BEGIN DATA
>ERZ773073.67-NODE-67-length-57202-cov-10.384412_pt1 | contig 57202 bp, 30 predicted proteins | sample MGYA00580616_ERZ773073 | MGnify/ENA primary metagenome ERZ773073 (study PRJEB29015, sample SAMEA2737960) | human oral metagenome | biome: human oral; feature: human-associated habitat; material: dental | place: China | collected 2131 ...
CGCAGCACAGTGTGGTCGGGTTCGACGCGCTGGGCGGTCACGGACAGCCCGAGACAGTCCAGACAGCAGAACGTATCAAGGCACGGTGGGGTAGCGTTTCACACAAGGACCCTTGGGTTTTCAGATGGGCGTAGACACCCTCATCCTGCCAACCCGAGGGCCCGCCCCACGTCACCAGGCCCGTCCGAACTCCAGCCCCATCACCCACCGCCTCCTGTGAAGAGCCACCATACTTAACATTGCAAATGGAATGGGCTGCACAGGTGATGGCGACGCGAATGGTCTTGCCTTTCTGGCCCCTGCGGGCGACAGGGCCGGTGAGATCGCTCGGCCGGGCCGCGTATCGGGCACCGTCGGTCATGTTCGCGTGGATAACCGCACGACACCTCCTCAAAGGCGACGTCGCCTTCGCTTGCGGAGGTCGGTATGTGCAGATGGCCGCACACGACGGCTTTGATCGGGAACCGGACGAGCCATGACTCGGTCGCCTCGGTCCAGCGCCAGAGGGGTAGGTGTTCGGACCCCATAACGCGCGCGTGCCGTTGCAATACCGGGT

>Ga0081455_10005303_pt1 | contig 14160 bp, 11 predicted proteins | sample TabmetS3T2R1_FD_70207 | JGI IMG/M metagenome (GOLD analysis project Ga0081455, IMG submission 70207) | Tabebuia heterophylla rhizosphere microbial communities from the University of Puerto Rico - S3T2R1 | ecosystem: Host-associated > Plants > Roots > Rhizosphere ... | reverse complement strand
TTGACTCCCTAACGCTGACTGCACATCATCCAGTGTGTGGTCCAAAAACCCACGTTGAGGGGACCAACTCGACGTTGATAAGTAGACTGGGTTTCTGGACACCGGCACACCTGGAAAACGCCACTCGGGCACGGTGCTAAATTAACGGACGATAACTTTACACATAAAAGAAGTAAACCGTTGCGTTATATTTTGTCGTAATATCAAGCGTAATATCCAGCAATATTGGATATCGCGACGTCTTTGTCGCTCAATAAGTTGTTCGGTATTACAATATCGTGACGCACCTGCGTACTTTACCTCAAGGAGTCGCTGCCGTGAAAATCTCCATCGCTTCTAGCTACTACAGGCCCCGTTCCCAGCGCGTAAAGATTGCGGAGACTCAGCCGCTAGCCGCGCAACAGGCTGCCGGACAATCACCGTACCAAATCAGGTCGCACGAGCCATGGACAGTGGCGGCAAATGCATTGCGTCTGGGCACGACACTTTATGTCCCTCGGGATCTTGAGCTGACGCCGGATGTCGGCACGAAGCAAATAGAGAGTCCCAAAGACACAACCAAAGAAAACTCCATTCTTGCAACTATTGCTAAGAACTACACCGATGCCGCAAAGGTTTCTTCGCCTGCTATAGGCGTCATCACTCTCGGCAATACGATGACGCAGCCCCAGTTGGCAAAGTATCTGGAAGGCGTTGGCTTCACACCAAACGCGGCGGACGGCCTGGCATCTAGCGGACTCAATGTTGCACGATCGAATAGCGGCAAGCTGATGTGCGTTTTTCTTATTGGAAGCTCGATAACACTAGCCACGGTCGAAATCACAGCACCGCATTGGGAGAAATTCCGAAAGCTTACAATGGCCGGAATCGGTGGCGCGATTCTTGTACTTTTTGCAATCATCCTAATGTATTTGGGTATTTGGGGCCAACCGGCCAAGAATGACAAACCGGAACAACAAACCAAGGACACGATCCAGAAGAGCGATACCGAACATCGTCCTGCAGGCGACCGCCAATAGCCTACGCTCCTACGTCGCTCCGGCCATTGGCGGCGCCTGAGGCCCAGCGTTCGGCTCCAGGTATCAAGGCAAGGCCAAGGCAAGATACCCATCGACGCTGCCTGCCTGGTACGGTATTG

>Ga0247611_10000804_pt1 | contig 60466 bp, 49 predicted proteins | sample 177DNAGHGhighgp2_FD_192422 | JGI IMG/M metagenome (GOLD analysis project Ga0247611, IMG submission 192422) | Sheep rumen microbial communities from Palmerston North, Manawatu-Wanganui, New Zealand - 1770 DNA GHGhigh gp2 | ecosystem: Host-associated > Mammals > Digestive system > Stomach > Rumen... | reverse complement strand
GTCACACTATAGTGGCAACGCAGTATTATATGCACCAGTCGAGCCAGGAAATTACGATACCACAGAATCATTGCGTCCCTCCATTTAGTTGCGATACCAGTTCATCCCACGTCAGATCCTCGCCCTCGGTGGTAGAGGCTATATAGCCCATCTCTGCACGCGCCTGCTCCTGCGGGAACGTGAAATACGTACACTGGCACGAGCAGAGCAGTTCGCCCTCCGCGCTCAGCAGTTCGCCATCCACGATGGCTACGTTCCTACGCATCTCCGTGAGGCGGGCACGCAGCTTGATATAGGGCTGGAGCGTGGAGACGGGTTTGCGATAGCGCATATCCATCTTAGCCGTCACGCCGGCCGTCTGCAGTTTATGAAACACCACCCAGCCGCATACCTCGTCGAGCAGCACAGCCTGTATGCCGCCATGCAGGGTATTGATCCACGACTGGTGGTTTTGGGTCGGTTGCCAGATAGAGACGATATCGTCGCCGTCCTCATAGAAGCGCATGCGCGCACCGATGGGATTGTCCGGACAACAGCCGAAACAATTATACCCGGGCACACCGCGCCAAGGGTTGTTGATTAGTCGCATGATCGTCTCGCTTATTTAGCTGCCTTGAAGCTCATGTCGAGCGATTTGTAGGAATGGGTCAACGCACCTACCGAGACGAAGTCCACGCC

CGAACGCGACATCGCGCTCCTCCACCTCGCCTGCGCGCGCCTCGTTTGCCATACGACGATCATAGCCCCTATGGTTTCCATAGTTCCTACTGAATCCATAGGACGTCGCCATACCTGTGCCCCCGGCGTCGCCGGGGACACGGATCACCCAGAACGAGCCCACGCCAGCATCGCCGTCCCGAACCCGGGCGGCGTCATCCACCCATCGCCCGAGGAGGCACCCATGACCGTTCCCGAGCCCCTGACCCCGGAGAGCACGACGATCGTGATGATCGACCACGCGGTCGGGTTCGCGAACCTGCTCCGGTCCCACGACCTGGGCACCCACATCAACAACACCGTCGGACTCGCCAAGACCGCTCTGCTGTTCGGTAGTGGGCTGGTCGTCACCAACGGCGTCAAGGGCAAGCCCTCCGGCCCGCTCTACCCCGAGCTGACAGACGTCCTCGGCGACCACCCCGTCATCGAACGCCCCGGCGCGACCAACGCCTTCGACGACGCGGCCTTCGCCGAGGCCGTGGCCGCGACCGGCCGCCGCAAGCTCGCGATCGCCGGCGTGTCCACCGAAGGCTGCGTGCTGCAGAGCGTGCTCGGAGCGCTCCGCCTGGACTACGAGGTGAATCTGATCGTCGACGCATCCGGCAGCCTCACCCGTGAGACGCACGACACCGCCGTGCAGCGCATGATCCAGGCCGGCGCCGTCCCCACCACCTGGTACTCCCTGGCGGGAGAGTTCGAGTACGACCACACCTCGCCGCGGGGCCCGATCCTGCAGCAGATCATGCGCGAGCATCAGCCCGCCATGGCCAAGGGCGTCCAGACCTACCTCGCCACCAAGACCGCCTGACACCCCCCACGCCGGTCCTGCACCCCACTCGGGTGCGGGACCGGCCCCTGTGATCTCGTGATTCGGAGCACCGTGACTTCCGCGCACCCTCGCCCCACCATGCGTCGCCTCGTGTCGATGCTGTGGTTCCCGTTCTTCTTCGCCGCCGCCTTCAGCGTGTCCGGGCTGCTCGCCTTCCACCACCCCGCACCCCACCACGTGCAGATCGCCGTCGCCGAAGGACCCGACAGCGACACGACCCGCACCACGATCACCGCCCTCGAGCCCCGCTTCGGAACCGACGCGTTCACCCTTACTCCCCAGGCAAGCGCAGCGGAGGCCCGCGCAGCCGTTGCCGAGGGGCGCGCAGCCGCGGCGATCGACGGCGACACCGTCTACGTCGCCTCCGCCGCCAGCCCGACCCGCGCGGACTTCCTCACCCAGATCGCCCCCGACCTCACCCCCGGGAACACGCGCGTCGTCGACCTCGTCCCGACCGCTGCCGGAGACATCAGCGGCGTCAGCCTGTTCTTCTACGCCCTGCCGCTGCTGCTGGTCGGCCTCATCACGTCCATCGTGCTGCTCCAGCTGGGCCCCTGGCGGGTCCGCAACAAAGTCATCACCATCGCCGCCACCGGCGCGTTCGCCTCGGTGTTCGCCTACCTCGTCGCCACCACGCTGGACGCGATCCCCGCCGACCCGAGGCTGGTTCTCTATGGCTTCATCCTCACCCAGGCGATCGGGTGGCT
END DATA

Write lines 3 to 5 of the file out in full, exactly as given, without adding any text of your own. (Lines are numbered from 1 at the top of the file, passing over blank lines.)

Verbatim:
>Ga0081455_10005303_pt1 | contig 14160 bp, 11 predicted proteins | sample TabmetS3T2R1_FD_70207 | JGI IMG/M metagenome (GOLD analysis project Ga0081455, IMG submission 70207) | Tabebuia heterophylla rhizosphere microbial communities from the University of Puerto Rico - S3T2R1 | ecosystem: Host-associated > Plants > Roots > Rhizosphere ... | reverse complement strand
TTGACTCCCTAACGCTGACTGCACATCATCCAGTGTGTGGTCCAAAAACCCACGTTGAGGGGACCAACTCGACGTTGATAAGTAGACTGGGTTTCTGGACACCGGCACACCTGGAAAACGCCACTCGGGCACGGTGCTAAATTAACGGACGATAACTTTACACATAAAAGAAGTAAACCGTTGCGTTATATTTTGTCGTAATATCAAGCGTAATATCCAGCAATATTGGATATCGCGACGTCTTTGTCGCTCAATAAGTTGTTCGGTATTACAATATCGTGACGCACCTGCGTACTTTACCTCAAGGAGTCGCTGCCGTGAAAATCTCCATCGCTTCTAGCTACTACAGGCCCCGTTCCCAGCGCGTAAAGATTGCGGAGACTCAGCCGCTAGCCGCGCAACAGGCTGCCGGACAATCACCGTACCAAATCAGGTCGCACGAGCCATGGACAGTGGCGGCAAATGCATTGCGTCTGGGCACGACACTTTATGTCCCTCGGGATCTTGAGCTGACGCCGGATGTCGGCACGAAGCAAATAGAGAGTCCCAAAGACACAACCAAAGAAAACTCCATTCTTGCAACTATTGCTAAGAACTACACCGATGCCGCAAAGGTTTCTTCGCCTGCTATAGGCGTCATCACTCTCGGCAATACGATGACGCAGCCCCAGTTGGCAAAGTATCTGGAAGGCGTTGGCTTCACACCAAACGCGGCGGACGGCCTGGCATCTAGCGGACTCAATGTTGCACGATCGAATAGCGGCAAGCTGATGTGCGTTTTTCTTATTGGAAGCTCGATAACACTAGCCACGGTCGAAATCACAGCACCGCATTGGGAGAAATTCCGAAAGCTTACAATGGCCGGAATCGGTGGCGCGATTCTTGTACTTTTTGCAATCATCCTAATGTATTTGGGTATTTGGGGCCAACCGGCCAAGAATGACAAACCGGAACAACAAACCAAGGACACGATCCAGAAGAGCGATACCGAACATCGTCCTGCAGGCGACCGCCAATAGCCTACGCTCCTACGTCGCTCCGGCCATTGGCGGCGCCTGAGGCCCAGCGTTCGGCTCCAGGTATCAAGGCAAGGCCAAGGCAAGATACCCATCGACGCTGCCTGCCTGGTACGGTATTG

>Ga0247611_10000804_pt1 | contig 60466 bp, 49 predicted proteins | sample 177DNAGHGhighgp2_FD_192422 | JGI IMG/M metagenome (GOLD analysis project Ga0247611, IMG submission 192422) | Sheep rumen microbial communities from Palmerston North, Manawatu-Wanganui, New Zealand - 1770 DNA GHGhigh gp2 | ecosystem: Host-associated > Mammals > Digestive system > Stomach > Rumen... | reverse complement strand